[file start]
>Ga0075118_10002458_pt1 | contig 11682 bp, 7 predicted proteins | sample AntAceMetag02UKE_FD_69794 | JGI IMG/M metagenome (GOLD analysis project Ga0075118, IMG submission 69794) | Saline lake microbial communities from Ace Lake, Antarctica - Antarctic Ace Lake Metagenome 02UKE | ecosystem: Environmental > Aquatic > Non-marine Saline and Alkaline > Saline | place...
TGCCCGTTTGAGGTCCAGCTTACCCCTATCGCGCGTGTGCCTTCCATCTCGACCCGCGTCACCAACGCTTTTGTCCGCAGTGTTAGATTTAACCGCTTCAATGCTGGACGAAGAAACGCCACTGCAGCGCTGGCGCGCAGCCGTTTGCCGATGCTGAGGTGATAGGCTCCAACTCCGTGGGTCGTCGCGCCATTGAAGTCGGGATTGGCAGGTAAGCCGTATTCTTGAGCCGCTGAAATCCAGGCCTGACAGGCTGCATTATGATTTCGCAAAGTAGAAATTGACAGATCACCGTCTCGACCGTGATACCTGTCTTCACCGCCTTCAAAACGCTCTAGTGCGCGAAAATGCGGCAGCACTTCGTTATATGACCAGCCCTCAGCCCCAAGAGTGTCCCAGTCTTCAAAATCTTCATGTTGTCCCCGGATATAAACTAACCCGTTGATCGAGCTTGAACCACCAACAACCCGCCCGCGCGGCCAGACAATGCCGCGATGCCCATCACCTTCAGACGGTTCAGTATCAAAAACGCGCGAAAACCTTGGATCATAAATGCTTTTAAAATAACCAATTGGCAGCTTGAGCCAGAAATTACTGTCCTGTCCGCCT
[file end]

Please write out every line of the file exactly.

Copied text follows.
>Ga0075118_10002458_pt1 | contig 11682 bp, 7 predicted proteins | sample AntAceMetag02UKE_FD_69794 | JGI IMG/M metagenome (GOLD analysis project Ga0075118, IMG submission 69794) | Saline lake microbial communities from Ace Lake, Antarctica - Antarctic Ace Lake Metagenome 02UKE | ecosystem: Environmental > Aquatic > Non-marine Saline and Alkaline > Saline | place...
TGCCCGTTTGAGGTCCAGCTTACCCCTATCGCGCGTGTGCCTTCCATCTCGACCCGCGTCACCAACGCTTTTGTCCGCAGTGTTAGATTTAACCGCTTCAATGCTGGACGAAGAAACGCCACTGCAGCGCTGGCGCGCAGCCGTTTGCCGATGCTGAGGTGATAGGCTCCAACTCCGTGGGTCGTCGCGCCATTGAAGTCGGGATTGGCAGGTAAGCCGTATTCTTGAGCCGCTGAAATCCAGGCCTGACAGGCTGCATTATGATTTCGCAAAGTAGAAATTGACAGATCACCGTCTCGACCGTGATACCTGTCTTCACCGCCTTCAAAACGCTCTAGTGCGCGAAAATGCGGCAGCACTTCGTTATATGACCAGCCCTCAGCCCCAAGAGTGTCCCAGTCTTCAAAATCTTCATGTTGTCCCCGGATATAAACTAACCCGTTGATCGAGCTTGAACCACCAACAACCCGCCCGCGCGGCCAGACAATGCCGCGATGCCCATCACCTTCAGACGGTTCAGTATCAAAAACGCGCGAAAACCTTGGATCATAAATGCTTTTAAAATAACCAATTGGCAGCTTGAGCCAGAAATTACTGTCCTGTCCGCCT